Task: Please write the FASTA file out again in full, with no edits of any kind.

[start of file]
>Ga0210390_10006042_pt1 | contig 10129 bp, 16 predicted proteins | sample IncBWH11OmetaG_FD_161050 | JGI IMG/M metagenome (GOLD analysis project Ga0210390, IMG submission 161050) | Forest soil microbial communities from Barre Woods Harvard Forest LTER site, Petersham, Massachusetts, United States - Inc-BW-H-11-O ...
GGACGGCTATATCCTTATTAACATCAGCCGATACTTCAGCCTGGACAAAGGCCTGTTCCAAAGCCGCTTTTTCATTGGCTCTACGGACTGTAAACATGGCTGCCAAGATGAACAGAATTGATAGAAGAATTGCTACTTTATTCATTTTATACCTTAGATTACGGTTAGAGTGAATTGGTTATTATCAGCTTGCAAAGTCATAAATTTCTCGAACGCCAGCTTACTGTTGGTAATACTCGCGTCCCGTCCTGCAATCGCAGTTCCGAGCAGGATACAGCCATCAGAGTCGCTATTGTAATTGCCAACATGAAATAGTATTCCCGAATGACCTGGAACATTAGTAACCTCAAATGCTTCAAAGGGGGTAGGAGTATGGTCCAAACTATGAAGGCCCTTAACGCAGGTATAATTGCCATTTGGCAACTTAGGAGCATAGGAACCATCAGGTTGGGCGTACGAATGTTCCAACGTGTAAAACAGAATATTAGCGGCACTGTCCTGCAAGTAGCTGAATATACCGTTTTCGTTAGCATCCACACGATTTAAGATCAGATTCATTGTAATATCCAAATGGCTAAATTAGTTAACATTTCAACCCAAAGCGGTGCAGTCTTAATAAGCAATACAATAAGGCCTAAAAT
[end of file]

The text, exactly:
>Ga0210390_10006042_pt1 | contig 10129 bp, 16 predicted proteins | sample IncBWH11OmetaG_FD_161050 | JGI IMG/M metagenome (GOLD analysis project Ga0210390, IMG submission 161050) | Forest soil microbial communities from Barre Woods Harvard Forest LTER site, Petersham, Massachusetts, United States - Inc-BW-H-11-O ...
GGACGGCTATATCCTTATTAACATCAGCCGATACTTCAGCCTGGACAAAGGCCTGTTCCAAAGCCGCTTTTTCATTGGCTCTACGGACTGTAAACATGGCTGCCAAGATGAACAGAATTGATAGAAGAATTGCTACTTTATTCATTTTATACCTTAGATTACGGTTAGAGTGAATTGGTTATTATCAGCTTGCAAAGTCATAAATTTCTCGAACGCCAGCTTACTGTTGGTAATACTCGCGTCCCGTCCTGCAATCGCAGTTCCGAGCAGGATACAGCCATCAGAGTCGCTATTGTAATTGCCAACATGAAATAGTATTCCCGAATGACCTGGAACATTAGTAACCTCAAATGCTTCAAAGGGGGTAGGAGTATGGTCCAAACTATGAAGGCCCTTAACGCAGGTATAATTGCCATTTGGCAACTTAGGAGCATAGGAACCATCAGGTTGGGCGTACGAATGTTCCAACGTGTAAAACAGAATATTAGCGGCACTGTCCTGCAAGTAGCTGAATATACCGTTTTCGTTAGCATCCACACGATTTAAGATCAGATTCATTGTAATATCCAAATGGCTAAATTAGTTAACATTTCAACCCAAAGCGGTGCAGTCTTAATAAGCAATACAATAAGGCCTAAAAT